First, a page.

For most of us, the objects we interact with on a daily basis are just that: mundane stuff we're barely aware of.
The receipt the cashier hands over with our change at the cash register. The earphones through which we listen to podcasts. The plate that we eat dinner from. The pillow on which we lay our head to sleep. Few of these items may seem significant in any way — but for people living with obsessive compulsive disorder (OCD), they could mean everything.
Though we often think of OCD as being about cleanliness, that's a big (and problematic) overgeneralization. While extreme worry about germs and the drive to re-check many times that something (like locking a door) was done properly can be symptoms of the disorder, the main criteria for OCD is right in the name — it's about obsessions (unwanted, intrusive thoughts you can't stop repeating) and compulsions (irrational drives to do certain things), according to the National Alliance on Mental Illness. Crucially, those who deal with OCD experience these obsessions and compulsions all the time: Their symptoms last at least an hour a day and truly interfere with their daily lives, notes NAMI. So no, your passion for keeping a tidy kitchen doesn't count as OCD.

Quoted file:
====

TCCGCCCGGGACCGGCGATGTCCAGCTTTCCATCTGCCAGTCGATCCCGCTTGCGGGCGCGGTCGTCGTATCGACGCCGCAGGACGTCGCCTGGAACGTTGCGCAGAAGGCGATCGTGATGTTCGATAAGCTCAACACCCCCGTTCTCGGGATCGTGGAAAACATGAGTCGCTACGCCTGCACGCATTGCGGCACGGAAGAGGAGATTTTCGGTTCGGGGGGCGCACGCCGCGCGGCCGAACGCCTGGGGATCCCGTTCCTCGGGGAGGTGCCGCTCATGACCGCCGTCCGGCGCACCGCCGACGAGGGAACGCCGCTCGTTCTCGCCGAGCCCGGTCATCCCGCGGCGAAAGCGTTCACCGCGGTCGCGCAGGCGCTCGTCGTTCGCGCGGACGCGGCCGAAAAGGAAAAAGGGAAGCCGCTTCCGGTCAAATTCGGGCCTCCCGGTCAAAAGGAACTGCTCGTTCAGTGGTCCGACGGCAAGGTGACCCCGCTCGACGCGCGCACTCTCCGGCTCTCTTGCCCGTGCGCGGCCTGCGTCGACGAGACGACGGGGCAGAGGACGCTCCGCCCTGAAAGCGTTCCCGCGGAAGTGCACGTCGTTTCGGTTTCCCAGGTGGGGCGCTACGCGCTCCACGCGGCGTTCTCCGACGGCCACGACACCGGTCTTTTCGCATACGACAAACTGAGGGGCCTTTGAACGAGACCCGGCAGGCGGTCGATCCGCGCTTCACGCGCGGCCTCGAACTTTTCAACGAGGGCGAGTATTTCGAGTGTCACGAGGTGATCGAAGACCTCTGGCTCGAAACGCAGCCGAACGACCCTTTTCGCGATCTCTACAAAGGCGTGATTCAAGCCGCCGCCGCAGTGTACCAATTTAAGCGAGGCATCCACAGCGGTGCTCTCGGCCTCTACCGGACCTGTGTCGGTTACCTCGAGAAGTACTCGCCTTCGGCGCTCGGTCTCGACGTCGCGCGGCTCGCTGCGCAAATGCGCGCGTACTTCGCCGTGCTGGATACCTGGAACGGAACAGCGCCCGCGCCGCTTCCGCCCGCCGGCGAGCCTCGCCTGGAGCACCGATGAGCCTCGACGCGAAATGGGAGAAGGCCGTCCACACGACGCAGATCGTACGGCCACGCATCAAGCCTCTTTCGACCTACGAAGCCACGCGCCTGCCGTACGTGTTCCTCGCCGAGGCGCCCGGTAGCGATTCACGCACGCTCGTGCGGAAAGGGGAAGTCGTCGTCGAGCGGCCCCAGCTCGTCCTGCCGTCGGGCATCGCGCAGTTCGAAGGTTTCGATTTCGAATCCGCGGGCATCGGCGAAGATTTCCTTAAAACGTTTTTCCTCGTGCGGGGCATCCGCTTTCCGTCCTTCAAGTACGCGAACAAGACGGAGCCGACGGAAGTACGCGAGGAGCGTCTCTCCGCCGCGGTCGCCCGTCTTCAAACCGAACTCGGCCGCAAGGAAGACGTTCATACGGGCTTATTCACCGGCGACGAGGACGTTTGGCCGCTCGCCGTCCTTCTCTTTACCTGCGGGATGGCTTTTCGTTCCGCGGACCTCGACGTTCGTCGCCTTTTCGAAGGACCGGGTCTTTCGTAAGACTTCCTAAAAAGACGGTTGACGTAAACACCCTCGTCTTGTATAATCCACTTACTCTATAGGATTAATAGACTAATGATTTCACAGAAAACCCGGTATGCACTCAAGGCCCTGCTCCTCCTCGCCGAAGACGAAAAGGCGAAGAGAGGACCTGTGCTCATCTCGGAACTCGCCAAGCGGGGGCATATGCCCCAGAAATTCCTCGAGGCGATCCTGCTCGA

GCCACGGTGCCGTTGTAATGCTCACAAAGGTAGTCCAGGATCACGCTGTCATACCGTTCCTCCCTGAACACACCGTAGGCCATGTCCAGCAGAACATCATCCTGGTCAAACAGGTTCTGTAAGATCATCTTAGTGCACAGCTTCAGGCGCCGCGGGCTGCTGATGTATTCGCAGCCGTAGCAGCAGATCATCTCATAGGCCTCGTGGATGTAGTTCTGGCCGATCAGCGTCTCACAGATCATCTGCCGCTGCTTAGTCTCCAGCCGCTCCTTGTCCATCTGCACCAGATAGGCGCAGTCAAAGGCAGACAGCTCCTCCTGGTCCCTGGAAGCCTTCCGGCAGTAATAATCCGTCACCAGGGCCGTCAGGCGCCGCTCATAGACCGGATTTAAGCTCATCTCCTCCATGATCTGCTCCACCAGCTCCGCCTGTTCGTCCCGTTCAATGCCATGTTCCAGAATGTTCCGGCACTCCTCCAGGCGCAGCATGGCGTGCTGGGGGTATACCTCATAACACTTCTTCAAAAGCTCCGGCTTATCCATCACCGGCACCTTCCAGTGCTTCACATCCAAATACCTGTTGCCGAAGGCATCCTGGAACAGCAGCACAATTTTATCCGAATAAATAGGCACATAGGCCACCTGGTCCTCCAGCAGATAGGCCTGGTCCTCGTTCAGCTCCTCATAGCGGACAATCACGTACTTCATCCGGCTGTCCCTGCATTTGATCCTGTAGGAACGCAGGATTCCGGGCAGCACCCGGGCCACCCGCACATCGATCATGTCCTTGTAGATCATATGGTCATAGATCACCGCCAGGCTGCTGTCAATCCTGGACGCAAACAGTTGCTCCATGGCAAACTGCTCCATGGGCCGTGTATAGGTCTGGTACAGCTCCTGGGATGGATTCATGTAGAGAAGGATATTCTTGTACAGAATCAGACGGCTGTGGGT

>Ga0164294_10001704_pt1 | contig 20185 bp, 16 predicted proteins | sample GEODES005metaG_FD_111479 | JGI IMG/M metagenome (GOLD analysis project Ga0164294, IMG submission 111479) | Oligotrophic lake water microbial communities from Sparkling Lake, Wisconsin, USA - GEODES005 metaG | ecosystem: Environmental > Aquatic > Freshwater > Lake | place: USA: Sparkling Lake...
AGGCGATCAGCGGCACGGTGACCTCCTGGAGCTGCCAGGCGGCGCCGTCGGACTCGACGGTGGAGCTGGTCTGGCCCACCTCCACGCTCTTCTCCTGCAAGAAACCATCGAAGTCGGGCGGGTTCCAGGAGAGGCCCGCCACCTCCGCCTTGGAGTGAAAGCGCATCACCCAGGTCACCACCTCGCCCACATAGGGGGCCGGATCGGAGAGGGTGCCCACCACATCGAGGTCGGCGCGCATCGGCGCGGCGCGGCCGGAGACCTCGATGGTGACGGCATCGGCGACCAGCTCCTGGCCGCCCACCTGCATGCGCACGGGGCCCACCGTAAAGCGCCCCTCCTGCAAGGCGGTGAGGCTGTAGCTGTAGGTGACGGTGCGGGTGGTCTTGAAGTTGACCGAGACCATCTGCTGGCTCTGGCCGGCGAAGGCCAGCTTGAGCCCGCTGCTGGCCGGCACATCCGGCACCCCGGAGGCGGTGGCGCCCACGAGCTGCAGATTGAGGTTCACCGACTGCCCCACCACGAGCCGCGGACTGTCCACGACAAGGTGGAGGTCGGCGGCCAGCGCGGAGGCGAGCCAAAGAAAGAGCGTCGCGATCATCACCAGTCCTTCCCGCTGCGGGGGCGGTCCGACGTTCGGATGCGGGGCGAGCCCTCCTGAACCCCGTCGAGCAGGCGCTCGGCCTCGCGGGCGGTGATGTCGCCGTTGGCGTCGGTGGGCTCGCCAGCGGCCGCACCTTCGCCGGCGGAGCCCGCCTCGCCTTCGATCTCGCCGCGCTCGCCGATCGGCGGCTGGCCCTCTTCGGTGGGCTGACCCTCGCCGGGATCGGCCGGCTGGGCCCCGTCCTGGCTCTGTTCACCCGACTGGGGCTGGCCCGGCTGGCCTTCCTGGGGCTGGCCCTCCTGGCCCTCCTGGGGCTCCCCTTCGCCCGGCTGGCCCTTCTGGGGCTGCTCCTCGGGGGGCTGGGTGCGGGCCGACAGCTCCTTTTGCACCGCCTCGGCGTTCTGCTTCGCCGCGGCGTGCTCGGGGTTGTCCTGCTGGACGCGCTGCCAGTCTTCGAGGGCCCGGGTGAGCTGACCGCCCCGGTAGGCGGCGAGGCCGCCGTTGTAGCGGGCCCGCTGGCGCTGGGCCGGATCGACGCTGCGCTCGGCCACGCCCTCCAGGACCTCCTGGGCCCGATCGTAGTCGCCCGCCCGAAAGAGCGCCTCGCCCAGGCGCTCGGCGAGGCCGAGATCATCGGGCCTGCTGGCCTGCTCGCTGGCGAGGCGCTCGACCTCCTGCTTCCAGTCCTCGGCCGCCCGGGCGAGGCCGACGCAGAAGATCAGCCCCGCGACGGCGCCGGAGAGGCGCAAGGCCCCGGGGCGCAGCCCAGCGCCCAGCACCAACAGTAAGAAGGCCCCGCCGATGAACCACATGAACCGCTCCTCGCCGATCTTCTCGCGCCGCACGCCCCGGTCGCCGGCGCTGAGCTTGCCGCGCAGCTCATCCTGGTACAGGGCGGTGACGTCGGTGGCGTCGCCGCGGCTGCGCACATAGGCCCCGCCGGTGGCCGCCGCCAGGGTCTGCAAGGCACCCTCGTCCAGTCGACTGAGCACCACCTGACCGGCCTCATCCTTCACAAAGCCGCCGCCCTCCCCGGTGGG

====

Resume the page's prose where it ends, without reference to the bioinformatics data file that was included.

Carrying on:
Seemingly insignificant objects and experiences be a big deal for OCD sufferers — they can trigger exhausting, debilitating symptoms; but they can also put them on the path toward recovery, experts and OCD patients say. We spoke to seven women and one man who have faced OCD and asked them about the "thing" that symbolizes their ordeal. Ahead, they share their powerful stories.